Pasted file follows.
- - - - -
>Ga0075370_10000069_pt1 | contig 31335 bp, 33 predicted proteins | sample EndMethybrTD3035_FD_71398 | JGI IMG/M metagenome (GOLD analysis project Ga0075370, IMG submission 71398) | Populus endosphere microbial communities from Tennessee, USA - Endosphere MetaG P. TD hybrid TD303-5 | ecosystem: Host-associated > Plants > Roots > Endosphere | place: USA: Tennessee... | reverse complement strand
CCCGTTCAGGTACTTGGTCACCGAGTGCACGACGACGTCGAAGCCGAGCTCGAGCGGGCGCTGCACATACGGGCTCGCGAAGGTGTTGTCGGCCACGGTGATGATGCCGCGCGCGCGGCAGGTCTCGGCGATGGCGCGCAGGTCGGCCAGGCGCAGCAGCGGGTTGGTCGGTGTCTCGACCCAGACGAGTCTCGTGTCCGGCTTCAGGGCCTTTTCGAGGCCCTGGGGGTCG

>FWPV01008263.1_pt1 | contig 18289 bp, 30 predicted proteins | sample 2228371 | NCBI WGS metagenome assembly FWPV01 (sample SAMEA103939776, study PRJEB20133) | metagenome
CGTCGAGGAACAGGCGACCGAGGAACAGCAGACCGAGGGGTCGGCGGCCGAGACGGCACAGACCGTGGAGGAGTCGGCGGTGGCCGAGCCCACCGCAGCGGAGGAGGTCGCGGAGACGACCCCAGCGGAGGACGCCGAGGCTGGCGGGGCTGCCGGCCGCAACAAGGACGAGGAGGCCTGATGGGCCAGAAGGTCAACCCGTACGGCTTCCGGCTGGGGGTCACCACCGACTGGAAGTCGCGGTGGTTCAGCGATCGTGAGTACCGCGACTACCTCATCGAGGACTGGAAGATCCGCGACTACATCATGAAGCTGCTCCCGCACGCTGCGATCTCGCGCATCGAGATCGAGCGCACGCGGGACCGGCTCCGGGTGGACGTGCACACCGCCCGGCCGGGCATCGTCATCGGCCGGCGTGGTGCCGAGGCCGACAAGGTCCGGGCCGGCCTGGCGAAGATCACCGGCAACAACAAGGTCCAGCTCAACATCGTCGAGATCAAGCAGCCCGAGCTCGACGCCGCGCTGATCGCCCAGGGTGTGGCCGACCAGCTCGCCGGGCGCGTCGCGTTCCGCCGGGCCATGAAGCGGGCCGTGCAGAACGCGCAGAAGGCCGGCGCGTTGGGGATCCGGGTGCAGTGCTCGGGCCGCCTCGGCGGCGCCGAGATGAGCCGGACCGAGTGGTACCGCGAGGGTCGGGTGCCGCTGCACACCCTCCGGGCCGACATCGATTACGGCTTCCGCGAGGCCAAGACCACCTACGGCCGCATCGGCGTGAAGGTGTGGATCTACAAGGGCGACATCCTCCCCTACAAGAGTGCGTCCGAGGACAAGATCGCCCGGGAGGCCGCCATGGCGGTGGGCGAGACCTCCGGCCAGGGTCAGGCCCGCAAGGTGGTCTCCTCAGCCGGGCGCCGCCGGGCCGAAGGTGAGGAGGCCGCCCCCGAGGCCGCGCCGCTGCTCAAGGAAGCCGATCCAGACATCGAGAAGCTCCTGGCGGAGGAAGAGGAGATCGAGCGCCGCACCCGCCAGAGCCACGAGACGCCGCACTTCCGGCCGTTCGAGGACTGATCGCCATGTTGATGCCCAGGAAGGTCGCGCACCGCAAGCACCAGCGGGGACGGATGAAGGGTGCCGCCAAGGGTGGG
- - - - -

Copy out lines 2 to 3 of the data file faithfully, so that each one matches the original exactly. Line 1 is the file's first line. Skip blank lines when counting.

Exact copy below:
CCCGTTCAGGTACTTGGTCACCGAGTGCACGACGACGTCGAAGCCGAGCTCGAGCGGGCGCTGCACATACGGGCTCGCGAAGGTGTTGTCGGCCACGGTGATGATGCCGCGCGCGCGGCAGGTCTCGGCGATGGCGCGCAGGTCGGCCAGGCGCAGCAGCGGGTTGGTCGGTGTCTCGACCCAGACGAGTCTCGTGTCCGGCTTCAGGGCCTTTTCGAGGCCCTGGGGGTCG

>FWPV01008263.1_pt1 | contig 18289 bp, 30 predicted proteins | sample 2228371 | NCBI WGS metagenome assembly FWPV01 (sample SAMEA103939776, study PRJEB20133) | metagenome